WARNING: Spoilers Below. Don’t read if you haven’t watched Season 8, Episode 3 “The Long Night.”
The Night King is dead. His army of White Walkers and wights is roasting in Winterfell as we speak.
Things are looking promising for the Stark family and for Daenerys’ bid for the Iron Throne. Sure, they’ve lost thousands of men, their dragons are injured, the Dothraki are gone, and nearly everyone is suffering from some sort of PTSD, but how hard can it be to dispose of one arrogant queen and her mountainous bodyguard?
Pretty damn hard it turns out.
That’s because Cersei has a secret weapon she’s been biding her time concealing in the King’s Landing harbor.
We met The Golden Company briefly in the show’s season eight premiere. Euron Greyjoy, in a bid to get on Cersei’s good side (and in her pants) presented the army of sell-swords to the Lannister queen but they were gone as quickly as they appeared and the battle of Winterfell took precedence.
But now that everyone’s eyes have turned to King’s Landing, maybe it’s time we pay closer attention to the golden-armored men and the role they have yet to play in the last great war on Game of Thrones.
The Golden Company was first mentioned back in season four when Davos suggested Stannis use them to claim the Iron Throne. Stannis was against this plan for reasons that honestly made little sense, but Davos believed the number of men at the Company’s disposal, their reputation, and their oversized elephants could sway the war.
It’s a belief Cersei is now banking on.
After revealing to her brother Jaime that she had tasked Euron with hiring the Company to help fight against whoever won the battle for the living up North, Cersei then welcomed Commander Harry Strickland into her halls. Strickland, a son of one of the original Golden Company men, commands an army of 20,000 highly-trained soldiers. Most are exiled Westerosi knights, men who participated in failed rebellions and then fled across the Narrow Sea. Ser Jorah Mormont (may he rest in peace) once served with the Golden Company (on the show at least) and that’s not the only connection the army has to the Targaryen name.
In the books, the Golden Company was first formed by Aegor “Bittersteel” Rivers, the bastard son of King Aegon IV Targaryen. He created the company to challenge his father and fellow illegitimate brothers (this king really got around) for the throne in the Blackfyre Rebellions. He was unsuccessful, but the brotherhood remained, offering sanctuary and a means of survival to men forced to flee the Seven Kingdoms because of the uprisings.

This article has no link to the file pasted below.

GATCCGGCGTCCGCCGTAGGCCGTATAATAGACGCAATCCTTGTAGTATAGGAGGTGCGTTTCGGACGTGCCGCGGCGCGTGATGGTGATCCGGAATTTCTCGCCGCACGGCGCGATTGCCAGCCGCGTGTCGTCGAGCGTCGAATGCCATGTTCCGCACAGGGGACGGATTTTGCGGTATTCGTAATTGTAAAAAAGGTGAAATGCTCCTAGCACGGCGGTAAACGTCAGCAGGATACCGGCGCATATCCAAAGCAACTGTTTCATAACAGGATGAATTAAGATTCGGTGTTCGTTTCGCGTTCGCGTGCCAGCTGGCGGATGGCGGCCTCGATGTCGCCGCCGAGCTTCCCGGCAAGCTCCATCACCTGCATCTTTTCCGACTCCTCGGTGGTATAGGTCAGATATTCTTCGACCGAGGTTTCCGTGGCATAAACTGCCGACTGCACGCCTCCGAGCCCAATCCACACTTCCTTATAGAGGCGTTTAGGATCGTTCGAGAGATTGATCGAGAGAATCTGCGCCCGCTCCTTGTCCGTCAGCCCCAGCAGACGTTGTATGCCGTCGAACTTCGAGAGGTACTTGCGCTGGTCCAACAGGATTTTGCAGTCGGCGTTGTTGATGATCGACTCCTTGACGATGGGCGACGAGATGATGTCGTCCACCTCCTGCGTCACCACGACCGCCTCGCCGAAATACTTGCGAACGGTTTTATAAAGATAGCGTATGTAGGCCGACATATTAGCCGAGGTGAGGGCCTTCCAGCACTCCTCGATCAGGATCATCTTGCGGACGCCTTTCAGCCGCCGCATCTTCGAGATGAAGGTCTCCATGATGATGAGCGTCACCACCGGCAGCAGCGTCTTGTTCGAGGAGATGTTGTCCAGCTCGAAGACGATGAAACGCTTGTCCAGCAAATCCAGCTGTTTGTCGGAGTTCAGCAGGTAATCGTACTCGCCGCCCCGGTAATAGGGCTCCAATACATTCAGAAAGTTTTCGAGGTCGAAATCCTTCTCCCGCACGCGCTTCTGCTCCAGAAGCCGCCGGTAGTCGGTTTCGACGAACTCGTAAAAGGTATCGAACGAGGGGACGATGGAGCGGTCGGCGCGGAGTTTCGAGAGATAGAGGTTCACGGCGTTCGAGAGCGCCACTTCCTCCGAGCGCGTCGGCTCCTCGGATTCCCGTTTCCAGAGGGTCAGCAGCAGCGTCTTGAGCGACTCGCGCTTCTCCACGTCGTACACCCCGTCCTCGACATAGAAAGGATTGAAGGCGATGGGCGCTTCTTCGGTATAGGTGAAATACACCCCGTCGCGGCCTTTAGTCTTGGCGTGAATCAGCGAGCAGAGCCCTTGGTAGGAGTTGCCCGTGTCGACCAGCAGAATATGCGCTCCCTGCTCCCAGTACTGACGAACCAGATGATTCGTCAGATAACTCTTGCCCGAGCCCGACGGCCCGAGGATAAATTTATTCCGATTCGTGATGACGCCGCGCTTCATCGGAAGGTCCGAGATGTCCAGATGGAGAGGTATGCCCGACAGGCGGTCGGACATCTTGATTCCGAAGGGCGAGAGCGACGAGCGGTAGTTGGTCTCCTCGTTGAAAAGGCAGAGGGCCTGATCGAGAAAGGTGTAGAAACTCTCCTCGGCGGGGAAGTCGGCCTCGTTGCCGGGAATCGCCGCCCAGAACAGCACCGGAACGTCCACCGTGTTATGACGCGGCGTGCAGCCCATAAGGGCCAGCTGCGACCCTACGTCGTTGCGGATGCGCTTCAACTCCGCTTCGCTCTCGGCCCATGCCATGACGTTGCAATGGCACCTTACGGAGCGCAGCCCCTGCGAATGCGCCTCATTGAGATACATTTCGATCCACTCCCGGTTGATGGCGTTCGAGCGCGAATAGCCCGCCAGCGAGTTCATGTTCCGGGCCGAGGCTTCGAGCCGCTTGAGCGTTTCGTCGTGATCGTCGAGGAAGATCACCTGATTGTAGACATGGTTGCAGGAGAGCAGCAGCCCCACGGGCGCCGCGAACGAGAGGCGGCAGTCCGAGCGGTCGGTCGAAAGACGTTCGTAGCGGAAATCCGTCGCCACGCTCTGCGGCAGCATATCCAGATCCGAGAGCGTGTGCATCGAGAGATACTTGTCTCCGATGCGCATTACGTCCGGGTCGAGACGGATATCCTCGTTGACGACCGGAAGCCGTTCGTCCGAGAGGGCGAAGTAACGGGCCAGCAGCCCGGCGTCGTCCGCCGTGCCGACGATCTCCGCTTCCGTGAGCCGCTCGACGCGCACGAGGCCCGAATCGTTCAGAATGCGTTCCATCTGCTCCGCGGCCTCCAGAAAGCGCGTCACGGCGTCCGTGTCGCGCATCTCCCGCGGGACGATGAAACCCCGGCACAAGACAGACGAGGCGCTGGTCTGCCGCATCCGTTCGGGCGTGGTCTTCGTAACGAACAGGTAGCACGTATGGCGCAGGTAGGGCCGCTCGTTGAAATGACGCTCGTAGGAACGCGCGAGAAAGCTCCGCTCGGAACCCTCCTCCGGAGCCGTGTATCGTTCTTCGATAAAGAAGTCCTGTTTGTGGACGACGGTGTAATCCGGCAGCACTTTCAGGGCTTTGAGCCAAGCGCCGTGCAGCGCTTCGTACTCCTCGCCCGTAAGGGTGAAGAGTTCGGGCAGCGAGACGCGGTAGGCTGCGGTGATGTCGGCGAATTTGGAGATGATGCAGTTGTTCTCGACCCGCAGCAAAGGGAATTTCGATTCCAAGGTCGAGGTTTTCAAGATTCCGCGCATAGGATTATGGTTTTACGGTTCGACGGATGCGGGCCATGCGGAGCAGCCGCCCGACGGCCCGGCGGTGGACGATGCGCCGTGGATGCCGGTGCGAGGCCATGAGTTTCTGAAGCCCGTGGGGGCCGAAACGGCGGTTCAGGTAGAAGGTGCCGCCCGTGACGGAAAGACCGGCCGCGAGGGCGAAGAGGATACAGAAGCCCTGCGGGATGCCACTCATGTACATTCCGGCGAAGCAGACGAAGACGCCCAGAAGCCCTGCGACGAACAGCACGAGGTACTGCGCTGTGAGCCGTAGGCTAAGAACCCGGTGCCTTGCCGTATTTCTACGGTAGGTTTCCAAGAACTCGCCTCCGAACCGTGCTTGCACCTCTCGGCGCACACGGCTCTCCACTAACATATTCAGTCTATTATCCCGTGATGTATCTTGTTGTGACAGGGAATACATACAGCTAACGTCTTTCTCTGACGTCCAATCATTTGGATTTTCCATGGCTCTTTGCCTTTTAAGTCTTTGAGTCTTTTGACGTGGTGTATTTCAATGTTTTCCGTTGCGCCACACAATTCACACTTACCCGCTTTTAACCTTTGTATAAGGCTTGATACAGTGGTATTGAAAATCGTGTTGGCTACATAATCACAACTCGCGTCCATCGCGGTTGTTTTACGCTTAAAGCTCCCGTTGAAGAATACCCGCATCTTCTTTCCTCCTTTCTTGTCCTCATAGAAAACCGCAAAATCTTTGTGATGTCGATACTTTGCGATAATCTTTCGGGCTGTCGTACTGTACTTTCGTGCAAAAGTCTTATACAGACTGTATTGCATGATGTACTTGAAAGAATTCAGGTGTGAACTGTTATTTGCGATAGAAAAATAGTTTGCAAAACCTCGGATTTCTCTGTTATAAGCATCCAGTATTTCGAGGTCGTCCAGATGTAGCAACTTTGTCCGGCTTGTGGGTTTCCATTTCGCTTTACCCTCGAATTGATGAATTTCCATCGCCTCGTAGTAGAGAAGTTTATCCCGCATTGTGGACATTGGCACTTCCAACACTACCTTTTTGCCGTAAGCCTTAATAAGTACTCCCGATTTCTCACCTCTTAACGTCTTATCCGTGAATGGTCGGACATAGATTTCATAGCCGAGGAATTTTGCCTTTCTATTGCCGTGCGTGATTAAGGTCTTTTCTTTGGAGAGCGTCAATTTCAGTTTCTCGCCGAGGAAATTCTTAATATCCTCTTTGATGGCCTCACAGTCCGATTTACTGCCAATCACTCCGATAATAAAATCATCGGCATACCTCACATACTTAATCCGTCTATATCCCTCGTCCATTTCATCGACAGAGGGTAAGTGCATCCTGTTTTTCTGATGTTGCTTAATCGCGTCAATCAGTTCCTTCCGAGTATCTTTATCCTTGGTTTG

The company now is made up of the sons and grandsons of those first rebels, breeding a sense of honor and heritage amongst the sell-swords that mark them as unique amongst their kind. They have the reputation of never breaking a contract – an unheard-of thing – and their motto is: “Our word is as good as gold.”
While they sell their services to the highest bidder, and they’ve already entered an agreement with the Lannisters, it’s possible the Golden Company might switch sides in the final battle for Westeros. First, they’re an independently-governed army which means they have autonomy over the jobs they take. Though they’ve never broken a contract, they’re also known for choosing to fight for winning causes and going up against two fully-grown dragons might convince them Cersei’s is the losing side.
Apart from that, the Golden Company’s two driving themes are money and home.
They plate their armor in gold, bejewel their swords – these guys love the finer things. Cersei was able to pay off the Iron Bank, and take out a greater loan for the Company’s services because her forces sacked Highgarden and took the Tyrell fortune, but if something goes awry with payment – or if the brotherhood decides they want more money if they’re going to take down dragons – then the promise of paying debts isn’t going to be enough.
Another interesting theory surrounding rumors of the Company’s true allegiance rests with its founding father, a Targaryen. Now, the Company first fought to de-throne a Targaryen, but that’s because Aegor believed himself to be a better king than his father, who had the title of Aegon the Unworthy. The Golden Company soldiers are predominately Westerosi knights in exile so they might choose to fight for whoever promises a better future for the Seven Kingdoms. Daenerys, unlike Cersei, has consistently rewarded those who’ve chosen to fight for her. She’s freed slaves, unchained the Unsullied, led the Dothraki across the sea. If she follows that pattern and promises the Golden Company they can return to their homes and lands once the fighting is done, that pledge, plus her Targaryen heritage, might be enough to sway them to her side.
Or maybe Arya Stark will finally cross the Lannister queen off her list and all of this battle strategy theorizing will be for nothing.